" What is a weed?
A plant whose virtues have never been discovered."
~ Ralph Waldo Emerson

Garden Circkles:

Sustainable, eco-friendly and organic gardening tips and techniques.

See our Local Circkles pages for Farmer's Markets in your state. (Sorry, you must be a Circkles member.)

See our Green Circkles Page for homesteading suppliers, tips and information on living a more sustain-able lifestyle at home.
Find more gardening articles
in our Archives by using the Google Custom Search above.

Organic Non-GMO Seed Suppliers:

High Mowing Organic Seeds has just announced they plan to be the first non-gmo project certified vegetable seed supplier in the U.S. highmowingseeds.com

Heirloom Seed Suppliers: We have ordered from these suppliers and find them to be very reputable, reasonably priced and honest.

Baker Creek carries one of the largest selections of seeds from the 19th century, including many Asian and European varieties. The company has become a tool to promote and preserve our agricultural and culinary heritage. Gardeners can request a free 212-page color catalog or order online.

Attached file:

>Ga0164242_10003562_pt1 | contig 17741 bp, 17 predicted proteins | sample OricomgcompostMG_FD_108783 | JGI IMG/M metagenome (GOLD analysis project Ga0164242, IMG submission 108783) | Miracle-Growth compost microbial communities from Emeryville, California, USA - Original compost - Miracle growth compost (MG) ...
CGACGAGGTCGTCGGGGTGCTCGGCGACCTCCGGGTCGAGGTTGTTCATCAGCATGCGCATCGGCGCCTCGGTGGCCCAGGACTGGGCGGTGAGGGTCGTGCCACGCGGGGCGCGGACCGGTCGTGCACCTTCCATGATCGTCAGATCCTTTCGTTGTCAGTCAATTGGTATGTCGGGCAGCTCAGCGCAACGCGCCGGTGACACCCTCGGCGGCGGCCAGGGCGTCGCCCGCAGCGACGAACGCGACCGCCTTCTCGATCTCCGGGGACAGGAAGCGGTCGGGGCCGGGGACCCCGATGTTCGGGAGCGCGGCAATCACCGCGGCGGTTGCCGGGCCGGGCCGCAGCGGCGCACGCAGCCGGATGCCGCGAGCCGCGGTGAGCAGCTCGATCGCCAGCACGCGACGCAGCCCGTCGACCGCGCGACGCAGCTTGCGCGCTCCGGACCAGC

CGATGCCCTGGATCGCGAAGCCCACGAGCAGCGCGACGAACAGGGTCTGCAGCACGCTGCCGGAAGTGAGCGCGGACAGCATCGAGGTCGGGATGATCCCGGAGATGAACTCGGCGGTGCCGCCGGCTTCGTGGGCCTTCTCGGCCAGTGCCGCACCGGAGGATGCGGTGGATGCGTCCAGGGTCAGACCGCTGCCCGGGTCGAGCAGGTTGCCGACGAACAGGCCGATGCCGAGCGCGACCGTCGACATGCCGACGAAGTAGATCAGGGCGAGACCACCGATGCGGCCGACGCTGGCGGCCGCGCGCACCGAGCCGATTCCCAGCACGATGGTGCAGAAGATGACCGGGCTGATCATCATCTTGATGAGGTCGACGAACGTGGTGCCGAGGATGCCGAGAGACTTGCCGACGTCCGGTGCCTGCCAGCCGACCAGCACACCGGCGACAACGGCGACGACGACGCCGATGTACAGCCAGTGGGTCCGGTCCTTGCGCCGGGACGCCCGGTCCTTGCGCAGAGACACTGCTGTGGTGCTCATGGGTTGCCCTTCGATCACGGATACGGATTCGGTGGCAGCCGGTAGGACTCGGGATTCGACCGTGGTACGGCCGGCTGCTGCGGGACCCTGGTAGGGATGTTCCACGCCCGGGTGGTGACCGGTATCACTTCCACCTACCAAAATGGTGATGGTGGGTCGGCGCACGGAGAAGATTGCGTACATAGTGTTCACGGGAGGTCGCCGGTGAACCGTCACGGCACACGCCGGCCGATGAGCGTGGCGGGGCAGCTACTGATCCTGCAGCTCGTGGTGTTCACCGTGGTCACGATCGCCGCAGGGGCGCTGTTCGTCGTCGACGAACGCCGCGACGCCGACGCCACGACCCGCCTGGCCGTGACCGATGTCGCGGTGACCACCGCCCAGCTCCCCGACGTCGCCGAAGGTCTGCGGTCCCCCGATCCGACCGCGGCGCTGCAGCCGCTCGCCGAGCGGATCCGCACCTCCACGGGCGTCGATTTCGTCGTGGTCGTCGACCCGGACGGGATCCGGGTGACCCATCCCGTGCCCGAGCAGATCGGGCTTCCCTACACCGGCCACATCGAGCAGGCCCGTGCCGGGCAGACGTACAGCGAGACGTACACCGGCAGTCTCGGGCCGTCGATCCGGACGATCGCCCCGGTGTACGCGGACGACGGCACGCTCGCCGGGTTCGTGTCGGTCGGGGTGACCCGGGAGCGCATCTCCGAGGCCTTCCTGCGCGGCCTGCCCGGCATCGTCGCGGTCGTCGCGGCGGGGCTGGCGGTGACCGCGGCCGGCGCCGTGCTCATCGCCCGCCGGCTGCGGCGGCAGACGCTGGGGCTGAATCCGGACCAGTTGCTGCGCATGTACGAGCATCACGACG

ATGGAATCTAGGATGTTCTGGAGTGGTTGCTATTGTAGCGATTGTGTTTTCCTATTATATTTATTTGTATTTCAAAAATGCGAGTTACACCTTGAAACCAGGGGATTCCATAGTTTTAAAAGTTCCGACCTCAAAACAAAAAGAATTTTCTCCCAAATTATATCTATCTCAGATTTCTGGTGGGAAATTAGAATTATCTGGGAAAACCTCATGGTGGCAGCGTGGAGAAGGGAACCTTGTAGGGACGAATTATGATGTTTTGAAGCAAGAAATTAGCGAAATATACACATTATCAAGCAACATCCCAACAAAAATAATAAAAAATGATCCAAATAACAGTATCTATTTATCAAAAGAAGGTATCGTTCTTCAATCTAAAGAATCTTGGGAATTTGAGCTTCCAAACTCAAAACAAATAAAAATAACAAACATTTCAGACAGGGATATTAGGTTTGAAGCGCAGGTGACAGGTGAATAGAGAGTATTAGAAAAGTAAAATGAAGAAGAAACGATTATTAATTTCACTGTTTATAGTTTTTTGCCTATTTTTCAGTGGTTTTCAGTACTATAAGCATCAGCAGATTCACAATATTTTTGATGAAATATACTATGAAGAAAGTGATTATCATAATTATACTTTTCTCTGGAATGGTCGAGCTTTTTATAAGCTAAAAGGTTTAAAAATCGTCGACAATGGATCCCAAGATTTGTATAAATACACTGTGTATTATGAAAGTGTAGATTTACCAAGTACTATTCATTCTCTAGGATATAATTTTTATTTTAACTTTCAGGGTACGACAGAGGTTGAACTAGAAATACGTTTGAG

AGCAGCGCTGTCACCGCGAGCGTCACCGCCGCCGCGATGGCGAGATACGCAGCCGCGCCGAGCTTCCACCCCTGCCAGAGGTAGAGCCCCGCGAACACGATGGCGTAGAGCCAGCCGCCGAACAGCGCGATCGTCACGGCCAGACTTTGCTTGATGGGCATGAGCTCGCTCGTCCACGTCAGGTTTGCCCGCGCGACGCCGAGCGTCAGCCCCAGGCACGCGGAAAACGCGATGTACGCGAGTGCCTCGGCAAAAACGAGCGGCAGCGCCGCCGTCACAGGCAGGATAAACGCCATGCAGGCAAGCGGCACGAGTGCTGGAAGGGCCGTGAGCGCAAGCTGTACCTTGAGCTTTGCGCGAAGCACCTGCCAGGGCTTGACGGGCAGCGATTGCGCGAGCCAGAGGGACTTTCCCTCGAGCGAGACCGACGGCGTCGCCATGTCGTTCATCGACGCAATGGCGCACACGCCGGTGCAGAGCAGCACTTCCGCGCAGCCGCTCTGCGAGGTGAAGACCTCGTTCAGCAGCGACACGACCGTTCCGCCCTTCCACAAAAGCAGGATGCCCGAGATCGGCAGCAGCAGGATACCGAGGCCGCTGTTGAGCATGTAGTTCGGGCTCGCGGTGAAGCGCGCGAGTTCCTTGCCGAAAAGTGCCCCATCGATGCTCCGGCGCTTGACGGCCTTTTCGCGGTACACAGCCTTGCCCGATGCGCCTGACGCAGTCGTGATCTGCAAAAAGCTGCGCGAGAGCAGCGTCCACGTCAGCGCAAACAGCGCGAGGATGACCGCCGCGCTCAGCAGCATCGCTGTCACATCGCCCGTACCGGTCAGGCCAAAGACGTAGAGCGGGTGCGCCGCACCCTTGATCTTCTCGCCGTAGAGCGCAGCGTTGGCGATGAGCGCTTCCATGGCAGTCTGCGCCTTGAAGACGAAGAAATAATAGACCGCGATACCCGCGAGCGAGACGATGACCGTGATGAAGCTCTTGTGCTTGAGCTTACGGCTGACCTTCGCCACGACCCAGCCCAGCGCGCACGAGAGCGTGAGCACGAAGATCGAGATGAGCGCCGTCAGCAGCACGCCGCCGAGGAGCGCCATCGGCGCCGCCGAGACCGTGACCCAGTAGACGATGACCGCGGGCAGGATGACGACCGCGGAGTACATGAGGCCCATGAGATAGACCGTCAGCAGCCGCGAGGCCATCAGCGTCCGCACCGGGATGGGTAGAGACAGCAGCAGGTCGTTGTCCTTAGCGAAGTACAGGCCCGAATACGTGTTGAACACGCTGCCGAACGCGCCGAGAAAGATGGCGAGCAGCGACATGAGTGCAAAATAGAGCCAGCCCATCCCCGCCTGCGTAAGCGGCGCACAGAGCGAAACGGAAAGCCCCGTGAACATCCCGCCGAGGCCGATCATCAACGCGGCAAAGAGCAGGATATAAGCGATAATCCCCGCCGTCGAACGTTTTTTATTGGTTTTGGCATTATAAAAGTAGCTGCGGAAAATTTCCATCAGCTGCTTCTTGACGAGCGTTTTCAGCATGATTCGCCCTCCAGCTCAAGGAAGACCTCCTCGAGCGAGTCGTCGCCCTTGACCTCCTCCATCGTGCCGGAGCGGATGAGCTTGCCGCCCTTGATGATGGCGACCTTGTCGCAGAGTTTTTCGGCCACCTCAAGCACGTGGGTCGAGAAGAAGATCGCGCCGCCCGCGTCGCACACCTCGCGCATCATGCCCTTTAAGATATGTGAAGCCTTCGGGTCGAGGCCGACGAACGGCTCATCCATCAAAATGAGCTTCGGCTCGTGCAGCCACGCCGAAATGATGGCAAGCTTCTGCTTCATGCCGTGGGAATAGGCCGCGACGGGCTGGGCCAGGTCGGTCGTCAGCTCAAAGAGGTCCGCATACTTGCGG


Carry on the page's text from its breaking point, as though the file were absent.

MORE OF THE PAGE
Seed Savers Exchange's collections contain heirloom and open-pollinated (OP) varieties. Heirlooms are OPs with a long history of being cultivated and saved within a family or group. They have evolved by natural or human selection over time.

Annie's Heirloom Seeds: Heirloom seeds produce vegetable varieties that have been around for 50 years or more. These are the vegetables your grandmother grew. These are the vegetables that were around before the huge agri-businesses that create most of the "food" on store shelves today.


Beneficial Bugs:

Aphidiid Wasp
Order: Hymenoptera. Family: Apidiinae

Average Size: They vary in size but are just slightly larger than an adult aphid: about 1/8 inch.

As the name implies, these wasps love aphids. They are all black and look similar to an ant with wings. The females lay their eggs inside the aphid and when they hatch, the young feed on the aphid eventually killing it. Almost (almost) makes you feel sorry for aphids. But not when they are chewing up your potatoes or brussels.

Active in the late summer and fall, aphidiid females can parasitize hundreds of aphids per day. You'll know you have these wasps around if you see "aphid mummies" or paper-bag colored aphid shells stuck to leaves.


Natural Insect and Disease Control: